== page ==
History with a Southern Accent

Psychiatrist and AIDS activist Jesse Peel donates his papers to MARBL

Jesse Peel lost his first friend to AIDS in 1986. For years he kept track of AIDS-related deaths among friends, colleagues, and patients. When he got to 100, he stopped.

Bryan Meltz

Beginning in 1969, psychiatrist Jesse Peel recorded letters from his wartime medical posts in Vietnam and Okinawa and sent them to his parents in North Carolina. By the time he returned to the United States a year later, he had mailed more than eighty reels recounting his daily life during the war: the foul weather and bad food, local geography, care packages he received, his need for an electric blanket, his hopes for a vacation.

These recordings, a living historical account, are now part of a growing collection in Emory’s Manuscript, Archives, and Rare Book Library (MARBL) documenting the lives of LGBT people in the South.

Peel moved to Atlanta in 1976, joined a large group practice, and eventually became one of the city’s most determined AIDS activists. He has donated his papers—the Vietnam War recordings as well as materials concerning his life and the AIDS crisis as it unfolded in Atlanta—to help MARBL build a strong LGBT archive.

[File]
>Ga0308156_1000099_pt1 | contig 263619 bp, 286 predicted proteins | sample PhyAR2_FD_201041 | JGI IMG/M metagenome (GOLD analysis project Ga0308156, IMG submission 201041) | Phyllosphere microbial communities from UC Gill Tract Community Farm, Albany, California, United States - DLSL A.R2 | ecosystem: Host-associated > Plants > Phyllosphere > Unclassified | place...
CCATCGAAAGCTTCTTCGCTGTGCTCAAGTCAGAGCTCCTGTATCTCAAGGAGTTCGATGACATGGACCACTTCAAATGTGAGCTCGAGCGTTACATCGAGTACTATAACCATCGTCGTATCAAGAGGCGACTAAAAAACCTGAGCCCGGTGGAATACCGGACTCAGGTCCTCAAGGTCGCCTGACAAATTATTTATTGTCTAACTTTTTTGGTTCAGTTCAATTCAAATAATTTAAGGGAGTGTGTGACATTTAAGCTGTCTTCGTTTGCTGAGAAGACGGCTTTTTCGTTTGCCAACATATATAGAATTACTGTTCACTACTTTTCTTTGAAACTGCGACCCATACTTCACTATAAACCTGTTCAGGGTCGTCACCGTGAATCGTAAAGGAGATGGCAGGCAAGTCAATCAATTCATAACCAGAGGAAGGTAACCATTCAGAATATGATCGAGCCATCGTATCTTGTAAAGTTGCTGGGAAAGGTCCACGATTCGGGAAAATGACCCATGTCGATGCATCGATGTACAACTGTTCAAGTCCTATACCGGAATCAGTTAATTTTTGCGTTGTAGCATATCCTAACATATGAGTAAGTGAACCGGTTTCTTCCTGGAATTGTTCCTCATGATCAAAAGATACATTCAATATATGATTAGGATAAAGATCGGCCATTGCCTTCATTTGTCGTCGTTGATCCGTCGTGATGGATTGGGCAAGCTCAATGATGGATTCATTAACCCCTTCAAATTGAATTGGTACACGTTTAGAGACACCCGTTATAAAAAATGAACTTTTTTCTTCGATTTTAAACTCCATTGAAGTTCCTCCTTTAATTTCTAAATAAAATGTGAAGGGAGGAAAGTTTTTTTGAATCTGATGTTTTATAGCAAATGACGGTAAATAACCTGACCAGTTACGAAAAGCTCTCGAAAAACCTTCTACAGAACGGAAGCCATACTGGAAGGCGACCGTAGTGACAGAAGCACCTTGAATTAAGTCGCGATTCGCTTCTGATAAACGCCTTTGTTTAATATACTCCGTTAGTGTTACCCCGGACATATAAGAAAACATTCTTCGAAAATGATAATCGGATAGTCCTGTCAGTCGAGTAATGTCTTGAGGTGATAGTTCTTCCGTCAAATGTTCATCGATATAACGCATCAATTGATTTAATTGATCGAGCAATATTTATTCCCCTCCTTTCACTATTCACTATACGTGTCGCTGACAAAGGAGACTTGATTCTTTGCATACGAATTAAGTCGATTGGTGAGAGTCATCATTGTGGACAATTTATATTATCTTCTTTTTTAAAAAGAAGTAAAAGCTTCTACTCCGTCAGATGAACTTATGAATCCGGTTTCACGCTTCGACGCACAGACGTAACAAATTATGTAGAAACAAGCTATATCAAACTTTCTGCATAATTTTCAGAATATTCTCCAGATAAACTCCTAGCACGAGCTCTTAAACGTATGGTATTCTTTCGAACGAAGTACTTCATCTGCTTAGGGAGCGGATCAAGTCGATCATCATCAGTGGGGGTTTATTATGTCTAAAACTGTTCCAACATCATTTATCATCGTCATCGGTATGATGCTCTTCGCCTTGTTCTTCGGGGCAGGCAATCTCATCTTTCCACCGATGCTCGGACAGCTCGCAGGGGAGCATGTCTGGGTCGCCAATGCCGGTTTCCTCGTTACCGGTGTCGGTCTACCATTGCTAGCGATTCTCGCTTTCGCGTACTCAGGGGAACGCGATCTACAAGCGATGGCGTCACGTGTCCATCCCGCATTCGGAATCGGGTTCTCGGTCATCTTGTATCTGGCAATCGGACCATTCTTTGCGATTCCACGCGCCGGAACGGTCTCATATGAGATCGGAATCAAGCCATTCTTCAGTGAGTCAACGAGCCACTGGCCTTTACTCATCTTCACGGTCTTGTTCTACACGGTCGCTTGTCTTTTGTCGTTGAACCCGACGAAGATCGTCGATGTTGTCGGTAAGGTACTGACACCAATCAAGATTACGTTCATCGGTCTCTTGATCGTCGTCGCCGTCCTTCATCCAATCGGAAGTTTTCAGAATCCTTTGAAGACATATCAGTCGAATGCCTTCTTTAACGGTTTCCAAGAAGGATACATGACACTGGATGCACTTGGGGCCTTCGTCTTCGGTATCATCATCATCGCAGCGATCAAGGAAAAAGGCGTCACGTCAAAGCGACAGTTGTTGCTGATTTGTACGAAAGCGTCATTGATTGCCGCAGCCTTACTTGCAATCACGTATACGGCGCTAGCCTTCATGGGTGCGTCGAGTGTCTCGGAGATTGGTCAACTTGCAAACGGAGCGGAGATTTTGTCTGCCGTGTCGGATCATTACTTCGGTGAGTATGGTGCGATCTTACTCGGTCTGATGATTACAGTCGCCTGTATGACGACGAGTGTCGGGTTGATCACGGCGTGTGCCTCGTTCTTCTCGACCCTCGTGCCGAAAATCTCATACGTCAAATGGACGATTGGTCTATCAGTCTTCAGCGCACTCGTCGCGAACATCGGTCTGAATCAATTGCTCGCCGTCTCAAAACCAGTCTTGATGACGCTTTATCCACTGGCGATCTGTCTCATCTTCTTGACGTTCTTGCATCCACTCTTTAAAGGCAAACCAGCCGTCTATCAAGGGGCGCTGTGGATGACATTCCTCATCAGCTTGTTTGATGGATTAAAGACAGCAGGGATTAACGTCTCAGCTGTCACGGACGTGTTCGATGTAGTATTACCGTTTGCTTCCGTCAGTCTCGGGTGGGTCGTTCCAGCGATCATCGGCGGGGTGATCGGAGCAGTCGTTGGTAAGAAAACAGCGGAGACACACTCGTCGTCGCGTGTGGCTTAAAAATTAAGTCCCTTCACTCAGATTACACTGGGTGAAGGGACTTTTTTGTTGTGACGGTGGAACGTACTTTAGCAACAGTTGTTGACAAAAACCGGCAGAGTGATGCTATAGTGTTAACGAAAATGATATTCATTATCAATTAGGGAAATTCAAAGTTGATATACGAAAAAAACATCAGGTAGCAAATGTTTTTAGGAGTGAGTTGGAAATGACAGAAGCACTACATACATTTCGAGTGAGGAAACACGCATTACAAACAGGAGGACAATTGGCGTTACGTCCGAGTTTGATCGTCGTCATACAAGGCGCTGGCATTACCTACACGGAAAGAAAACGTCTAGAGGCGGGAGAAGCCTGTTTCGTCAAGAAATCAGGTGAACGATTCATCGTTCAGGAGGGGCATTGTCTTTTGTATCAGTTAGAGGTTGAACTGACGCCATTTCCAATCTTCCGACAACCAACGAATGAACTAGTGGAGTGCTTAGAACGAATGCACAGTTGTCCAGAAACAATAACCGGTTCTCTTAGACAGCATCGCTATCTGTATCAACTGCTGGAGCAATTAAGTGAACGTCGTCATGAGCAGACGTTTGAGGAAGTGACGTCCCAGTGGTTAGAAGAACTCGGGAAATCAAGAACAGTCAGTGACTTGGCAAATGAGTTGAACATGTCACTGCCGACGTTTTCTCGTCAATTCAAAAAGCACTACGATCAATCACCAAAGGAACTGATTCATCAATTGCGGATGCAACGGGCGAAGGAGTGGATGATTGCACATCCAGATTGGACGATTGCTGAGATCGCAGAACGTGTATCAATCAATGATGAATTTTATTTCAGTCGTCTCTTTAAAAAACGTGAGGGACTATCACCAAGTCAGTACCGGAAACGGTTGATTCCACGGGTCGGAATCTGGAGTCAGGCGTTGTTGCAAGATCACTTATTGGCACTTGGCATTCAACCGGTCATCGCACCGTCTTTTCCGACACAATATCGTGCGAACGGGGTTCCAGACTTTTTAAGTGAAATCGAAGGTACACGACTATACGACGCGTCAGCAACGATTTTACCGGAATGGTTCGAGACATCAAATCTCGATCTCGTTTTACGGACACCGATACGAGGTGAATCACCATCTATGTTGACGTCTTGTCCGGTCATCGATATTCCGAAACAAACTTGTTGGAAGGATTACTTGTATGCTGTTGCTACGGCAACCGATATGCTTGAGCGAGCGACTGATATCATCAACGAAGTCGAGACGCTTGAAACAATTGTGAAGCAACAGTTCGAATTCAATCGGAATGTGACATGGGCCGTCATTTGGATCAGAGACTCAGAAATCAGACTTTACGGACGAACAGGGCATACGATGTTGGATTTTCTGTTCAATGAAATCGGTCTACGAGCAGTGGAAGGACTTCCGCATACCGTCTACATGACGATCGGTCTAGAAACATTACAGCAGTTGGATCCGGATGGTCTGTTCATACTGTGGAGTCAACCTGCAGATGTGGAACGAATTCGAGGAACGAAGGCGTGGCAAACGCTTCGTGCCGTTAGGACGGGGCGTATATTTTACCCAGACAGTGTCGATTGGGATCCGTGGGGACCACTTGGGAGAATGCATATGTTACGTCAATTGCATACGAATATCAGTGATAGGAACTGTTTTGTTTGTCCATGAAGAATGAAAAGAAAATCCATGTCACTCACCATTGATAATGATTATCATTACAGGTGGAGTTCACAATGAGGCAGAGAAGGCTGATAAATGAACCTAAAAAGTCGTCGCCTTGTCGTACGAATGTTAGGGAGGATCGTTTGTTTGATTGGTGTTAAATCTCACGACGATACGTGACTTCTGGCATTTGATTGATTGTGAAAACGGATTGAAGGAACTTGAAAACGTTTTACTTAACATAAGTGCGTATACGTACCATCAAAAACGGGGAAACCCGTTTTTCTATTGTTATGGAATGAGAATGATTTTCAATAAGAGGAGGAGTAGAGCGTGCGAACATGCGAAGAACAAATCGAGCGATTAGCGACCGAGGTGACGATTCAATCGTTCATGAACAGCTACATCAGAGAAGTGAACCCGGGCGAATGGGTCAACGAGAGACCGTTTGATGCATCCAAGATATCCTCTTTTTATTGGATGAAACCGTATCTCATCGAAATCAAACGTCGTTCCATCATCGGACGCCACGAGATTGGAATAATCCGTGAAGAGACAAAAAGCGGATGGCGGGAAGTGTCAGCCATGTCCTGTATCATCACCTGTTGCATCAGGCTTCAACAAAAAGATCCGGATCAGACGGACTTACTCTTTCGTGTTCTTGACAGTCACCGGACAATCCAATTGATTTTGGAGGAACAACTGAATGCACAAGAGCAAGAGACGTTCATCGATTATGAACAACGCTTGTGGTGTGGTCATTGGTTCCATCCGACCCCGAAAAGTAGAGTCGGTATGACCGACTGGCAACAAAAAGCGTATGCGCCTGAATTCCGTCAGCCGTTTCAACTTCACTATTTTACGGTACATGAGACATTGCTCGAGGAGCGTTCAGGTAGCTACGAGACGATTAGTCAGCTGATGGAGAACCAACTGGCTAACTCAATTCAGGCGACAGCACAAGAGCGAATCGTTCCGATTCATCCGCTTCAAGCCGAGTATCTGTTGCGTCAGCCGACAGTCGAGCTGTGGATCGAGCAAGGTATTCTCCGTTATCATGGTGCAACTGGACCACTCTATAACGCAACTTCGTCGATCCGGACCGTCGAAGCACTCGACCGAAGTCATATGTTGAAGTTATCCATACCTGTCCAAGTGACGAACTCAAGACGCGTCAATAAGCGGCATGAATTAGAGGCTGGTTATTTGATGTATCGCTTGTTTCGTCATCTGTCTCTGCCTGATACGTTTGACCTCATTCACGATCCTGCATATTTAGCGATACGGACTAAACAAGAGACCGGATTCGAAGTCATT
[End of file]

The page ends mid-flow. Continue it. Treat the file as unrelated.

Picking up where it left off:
Says Randy Gue 93C 94G 97G, curator of modern political and historical collections, “We recognize the value of these materials and these stories. They’re central to the history of modern Atlanta. I hope that in ten years, MARBL’s LGBT collections will rival our African American collections for documenting the history of social justice movements in America.”

The Peel papers also include appointment books, AIDS research files, photographs, letters, and journals from 1955 through 2010.

“He has a remarkably well-documented life,” Gue says.

The journals, both published and donated in their original handwritten form, are titled The Camp Merton Chronicles, a reference to the affectionate name for Peel’s home on Atlanta’s Merton Road—a social hub for nearly four decades.

As the epidemic hit Atlanta, Peel served on the board of AID Atlanta and the Georgia Task Force on AIDS, held fund-raisers, and helped found the agency Positive Impact. HIV-positive himself, he expected to die shortly after receiving his test results in 1988. He turned seventy-three in March.

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